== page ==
Nodes Snowflake

Prerequisites

In this article you'll learn:

Like most nodes, the Snowflake node is divided into two main areas. The larger area on the left is for writing your query and configuring the node and the Preview box on the right lets you test the node with test input data and shows you what the node returns.

Overview of the Snowflake node

First, let's look at the config area on the left.

Authenticating at Snowflake

If you haven't done so, create a Snowflake authentication in FactBranch.

In the Snowflake node, select the "Authentication" tab and select the authentication you've just created.

Writing an SQL query in FactBranch

Write your SQL query in the large area on the left where you can also use placeholders in the query. See the section using placeholders below for more info.

In order for placeholders to be substituted with real data, we first need to define some test data. So let's look at the Preview box on the right.

Test input data

Most nodes use dynamic data somewhere (more on using placeholders for dynamic data in the next section below) and so it's essential to try out your node with input data.

The Input data is just valid JSON and you can edit is as you like. However, you want to simulate the data this node would receive from its previous node (or from the trigger, if this is the first node).

So, ideally you would first capture a real request to the trigger, use it as test output data and then inherit the output data as the input data of the next node.

To inherit the test outputs from the previous node, click Edit next to the Input data title and then hit inherit outputs from previous node. Your test input will update with the outputs of the previous node or trigger.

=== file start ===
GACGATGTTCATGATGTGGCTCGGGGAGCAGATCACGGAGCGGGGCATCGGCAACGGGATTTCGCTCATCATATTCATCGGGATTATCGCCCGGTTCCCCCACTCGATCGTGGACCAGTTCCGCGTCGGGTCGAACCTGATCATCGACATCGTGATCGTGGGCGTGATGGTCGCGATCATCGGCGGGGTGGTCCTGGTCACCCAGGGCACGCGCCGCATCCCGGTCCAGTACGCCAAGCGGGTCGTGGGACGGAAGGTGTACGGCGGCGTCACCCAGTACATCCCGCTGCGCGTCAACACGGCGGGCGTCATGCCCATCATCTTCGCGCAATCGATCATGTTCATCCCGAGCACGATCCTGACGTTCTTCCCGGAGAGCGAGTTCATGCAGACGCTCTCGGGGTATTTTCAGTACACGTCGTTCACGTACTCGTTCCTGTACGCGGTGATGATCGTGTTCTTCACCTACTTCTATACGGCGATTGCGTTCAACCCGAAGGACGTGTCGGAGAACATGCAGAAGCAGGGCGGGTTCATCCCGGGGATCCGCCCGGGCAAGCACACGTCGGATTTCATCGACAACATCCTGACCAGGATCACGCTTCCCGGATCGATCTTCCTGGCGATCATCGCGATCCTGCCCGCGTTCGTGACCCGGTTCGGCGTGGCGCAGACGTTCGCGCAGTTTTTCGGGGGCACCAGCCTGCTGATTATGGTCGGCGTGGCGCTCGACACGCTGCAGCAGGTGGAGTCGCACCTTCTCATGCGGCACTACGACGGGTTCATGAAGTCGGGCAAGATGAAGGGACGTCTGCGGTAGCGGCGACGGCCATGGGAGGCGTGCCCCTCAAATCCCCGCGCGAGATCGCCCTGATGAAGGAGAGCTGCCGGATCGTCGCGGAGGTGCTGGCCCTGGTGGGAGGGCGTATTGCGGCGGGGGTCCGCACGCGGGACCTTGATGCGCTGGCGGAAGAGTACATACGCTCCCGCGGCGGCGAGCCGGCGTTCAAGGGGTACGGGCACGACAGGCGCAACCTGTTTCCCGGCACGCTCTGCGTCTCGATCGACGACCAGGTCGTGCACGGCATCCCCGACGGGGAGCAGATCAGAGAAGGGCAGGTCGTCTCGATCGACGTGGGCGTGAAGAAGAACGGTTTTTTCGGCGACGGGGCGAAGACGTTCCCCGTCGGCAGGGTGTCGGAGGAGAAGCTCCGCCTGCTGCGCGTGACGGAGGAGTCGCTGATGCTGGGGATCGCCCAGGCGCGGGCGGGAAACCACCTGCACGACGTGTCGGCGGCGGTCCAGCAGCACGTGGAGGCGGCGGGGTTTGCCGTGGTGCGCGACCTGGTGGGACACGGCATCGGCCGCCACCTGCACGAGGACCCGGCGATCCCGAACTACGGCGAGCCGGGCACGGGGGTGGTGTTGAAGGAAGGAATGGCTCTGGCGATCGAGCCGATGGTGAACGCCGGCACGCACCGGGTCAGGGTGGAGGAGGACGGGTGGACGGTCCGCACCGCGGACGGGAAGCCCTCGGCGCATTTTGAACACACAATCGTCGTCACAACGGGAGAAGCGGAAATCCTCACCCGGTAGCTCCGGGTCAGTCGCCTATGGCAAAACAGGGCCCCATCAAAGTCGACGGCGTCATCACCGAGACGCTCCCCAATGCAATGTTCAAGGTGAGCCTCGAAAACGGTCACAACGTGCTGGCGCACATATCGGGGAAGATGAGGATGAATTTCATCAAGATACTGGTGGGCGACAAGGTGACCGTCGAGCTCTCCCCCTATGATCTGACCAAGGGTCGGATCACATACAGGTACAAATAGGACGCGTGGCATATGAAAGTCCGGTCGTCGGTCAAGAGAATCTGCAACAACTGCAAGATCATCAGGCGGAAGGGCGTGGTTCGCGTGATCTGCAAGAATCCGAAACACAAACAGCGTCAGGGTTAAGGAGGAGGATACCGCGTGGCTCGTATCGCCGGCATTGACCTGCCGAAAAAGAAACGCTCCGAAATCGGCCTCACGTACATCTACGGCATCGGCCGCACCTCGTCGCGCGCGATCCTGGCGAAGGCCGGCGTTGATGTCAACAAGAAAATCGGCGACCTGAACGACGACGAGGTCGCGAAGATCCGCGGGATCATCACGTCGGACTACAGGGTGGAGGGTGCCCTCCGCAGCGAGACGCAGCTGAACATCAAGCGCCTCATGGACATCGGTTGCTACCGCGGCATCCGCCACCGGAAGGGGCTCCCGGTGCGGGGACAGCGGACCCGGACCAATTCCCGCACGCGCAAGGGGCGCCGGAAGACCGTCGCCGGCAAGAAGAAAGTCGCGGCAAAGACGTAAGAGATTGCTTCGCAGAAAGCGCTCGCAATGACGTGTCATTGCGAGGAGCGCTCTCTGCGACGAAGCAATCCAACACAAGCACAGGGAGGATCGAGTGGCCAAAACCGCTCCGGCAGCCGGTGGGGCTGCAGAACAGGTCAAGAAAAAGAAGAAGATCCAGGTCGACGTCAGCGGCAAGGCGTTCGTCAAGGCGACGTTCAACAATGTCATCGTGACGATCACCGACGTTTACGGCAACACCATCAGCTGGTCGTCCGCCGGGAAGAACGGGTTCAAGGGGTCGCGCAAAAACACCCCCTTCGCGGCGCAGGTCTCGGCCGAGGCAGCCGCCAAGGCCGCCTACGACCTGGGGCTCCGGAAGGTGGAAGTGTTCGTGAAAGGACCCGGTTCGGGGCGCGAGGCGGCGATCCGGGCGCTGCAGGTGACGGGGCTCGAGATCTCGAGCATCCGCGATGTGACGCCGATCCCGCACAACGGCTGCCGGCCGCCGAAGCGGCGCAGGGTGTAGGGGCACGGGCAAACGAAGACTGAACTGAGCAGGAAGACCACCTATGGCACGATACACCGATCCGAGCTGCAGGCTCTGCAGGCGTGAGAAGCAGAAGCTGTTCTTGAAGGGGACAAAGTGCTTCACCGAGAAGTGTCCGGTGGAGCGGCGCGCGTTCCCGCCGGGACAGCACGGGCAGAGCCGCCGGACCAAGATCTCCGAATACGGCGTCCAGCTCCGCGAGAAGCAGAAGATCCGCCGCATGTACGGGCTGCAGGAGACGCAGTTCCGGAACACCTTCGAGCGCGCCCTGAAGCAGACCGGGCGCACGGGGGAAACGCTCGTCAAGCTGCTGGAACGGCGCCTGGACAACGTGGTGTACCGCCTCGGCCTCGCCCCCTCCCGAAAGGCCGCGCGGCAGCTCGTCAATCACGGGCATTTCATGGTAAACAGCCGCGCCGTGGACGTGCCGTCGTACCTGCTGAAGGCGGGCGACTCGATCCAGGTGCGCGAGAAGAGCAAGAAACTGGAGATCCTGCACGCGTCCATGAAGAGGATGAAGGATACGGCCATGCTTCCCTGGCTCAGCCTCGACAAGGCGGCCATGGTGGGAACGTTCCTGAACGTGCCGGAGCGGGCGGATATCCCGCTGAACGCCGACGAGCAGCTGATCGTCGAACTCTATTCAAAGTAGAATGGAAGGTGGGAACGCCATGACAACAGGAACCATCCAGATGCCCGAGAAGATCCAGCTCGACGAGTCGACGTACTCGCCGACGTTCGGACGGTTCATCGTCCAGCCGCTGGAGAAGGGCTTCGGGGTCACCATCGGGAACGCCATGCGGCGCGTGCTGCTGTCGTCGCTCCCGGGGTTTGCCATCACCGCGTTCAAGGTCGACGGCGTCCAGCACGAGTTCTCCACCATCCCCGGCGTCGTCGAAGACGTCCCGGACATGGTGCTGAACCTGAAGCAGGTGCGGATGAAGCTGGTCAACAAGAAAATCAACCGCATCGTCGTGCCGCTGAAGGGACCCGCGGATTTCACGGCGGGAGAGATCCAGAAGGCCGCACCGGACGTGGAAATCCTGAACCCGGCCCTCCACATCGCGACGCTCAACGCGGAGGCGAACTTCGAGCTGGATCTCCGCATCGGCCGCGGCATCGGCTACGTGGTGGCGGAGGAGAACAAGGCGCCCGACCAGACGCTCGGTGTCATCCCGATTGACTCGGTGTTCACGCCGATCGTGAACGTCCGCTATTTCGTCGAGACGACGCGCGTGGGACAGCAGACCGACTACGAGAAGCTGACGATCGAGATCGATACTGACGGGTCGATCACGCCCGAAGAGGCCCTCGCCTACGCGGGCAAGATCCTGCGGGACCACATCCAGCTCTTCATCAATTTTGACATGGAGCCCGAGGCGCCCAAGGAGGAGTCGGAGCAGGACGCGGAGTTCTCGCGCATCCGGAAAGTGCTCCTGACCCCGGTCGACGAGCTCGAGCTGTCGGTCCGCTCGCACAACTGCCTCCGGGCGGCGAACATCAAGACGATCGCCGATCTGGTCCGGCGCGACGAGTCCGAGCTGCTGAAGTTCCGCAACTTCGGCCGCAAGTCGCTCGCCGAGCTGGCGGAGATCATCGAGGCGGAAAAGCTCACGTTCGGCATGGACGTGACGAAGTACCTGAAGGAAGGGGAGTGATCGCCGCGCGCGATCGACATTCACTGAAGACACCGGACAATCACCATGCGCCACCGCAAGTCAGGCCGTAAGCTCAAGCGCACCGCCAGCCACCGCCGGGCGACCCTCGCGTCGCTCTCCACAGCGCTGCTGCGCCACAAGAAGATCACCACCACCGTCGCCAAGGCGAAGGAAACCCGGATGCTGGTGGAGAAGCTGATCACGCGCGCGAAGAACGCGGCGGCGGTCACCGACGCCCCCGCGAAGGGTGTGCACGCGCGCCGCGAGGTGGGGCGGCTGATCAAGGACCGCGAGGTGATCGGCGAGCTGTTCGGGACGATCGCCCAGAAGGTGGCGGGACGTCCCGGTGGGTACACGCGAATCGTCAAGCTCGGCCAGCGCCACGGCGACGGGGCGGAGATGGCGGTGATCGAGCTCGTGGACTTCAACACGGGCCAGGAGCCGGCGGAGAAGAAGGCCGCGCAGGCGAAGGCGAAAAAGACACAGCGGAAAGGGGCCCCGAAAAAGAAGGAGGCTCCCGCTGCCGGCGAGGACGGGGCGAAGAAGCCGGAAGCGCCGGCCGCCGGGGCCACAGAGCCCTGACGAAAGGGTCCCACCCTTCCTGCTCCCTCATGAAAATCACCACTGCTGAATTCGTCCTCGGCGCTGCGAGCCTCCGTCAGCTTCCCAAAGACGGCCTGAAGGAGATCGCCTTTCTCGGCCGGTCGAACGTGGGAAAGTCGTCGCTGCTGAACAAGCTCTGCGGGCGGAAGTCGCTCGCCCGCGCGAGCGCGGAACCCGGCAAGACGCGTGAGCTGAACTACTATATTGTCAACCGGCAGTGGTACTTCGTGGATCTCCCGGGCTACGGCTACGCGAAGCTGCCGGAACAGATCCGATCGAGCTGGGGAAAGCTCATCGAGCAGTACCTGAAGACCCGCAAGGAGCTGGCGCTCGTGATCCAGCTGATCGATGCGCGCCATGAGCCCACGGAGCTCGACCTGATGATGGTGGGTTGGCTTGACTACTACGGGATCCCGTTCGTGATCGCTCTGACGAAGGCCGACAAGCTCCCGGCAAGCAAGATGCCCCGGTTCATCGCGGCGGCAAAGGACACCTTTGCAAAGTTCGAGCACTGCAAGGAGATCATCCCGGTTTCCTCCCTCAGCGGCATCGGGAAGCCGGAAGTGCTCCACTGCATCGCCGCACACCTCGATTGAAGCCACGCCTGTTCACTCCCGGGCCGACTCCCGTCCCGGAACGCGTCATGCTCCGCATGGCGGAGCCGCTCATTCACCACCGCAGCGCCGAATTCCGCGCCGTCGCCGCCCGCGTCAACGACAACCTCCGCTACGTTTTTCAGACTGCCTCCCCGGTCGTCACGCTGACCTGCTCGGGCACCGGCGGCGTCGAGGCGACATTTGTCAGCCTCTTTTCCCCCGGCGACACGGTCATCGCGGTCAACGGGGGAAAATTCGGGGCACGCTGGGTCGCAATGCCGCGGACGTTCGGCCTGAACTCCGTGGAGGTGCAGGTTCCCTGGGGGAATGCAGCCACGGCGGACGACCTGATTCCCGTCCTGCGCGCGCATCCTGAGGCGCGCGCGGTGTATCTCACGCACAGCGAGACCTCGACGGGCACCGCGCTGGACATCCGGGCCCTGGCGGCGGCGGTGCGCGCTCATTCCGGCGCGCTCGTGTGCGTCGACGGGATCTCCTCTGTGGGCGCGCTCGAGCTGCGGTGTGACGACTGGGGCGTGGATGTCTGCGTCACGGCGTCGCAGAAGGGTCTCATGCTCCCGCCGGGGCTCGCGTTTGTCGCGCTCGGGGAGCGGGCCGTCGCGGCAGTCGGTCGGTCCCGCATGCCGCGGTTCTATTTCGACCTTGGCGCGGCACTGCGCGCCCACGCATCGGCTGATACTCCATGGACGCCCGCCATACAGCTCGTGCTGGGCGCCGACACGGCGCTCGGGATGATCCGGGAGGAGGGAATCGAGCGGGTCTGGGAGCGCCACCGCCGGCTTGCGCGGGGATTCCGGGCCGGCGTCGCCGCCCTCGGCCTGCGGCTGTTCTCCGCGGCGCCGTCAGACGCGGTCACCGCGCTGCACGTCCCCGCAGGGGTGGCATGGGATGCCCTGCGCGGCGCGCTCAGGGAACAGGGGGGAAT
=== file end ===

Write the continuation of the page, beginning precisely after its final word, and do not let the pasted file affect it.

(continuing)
Using placeholders

To dynamically insert data in your SQL query, you can use placeholders. They beginn with a dollar-sign ($) just like variables in many programming languages.

The input data to this node are stored in the $data variable. Let's say your node receives the following data:

{
  "id": 123,
  "email": "alice@example.com",
  "name": "Alice"
}

And let's say you want to use the email parameter in the WHERE clause of your query. You could have the email inserted dynamically like this:

SELECT * FROM myschema.customer
  WHERE email=$data.email

The value will be inserted at runtime and will be SQL-escaped in order to prevent SQL-injection issues.

If you need to use the dollar-sign ($) somewhere in your query other than in a placeholder, please use the escaped version which is two dollar-signs ($$).

Running a test request

To see the effects of your query, hit the Run button. This will run the node (but only this single node) for real. So if you're updating data in your query, your real data will update.

In the test run it will replace all placeholders with the data you've defined in Input data.

After the request finishes, you'll see the outputs in the Output section. This is whatever the Snowflake warehouse returns and you can work with this data in the next node.

If this is already the final node in the Flow, this output will be returned as the Flow's results.

Renaming the node

To rename the node, either click on Rename next to the title, or double-click on the title itself. Then enter the new name and click on Save or hit Enter on your keyboard. To revert to the old name, hit the Escape key.

Below the Preview box you find the quick navigation through the Flow. Use this to get to the previous or the next node.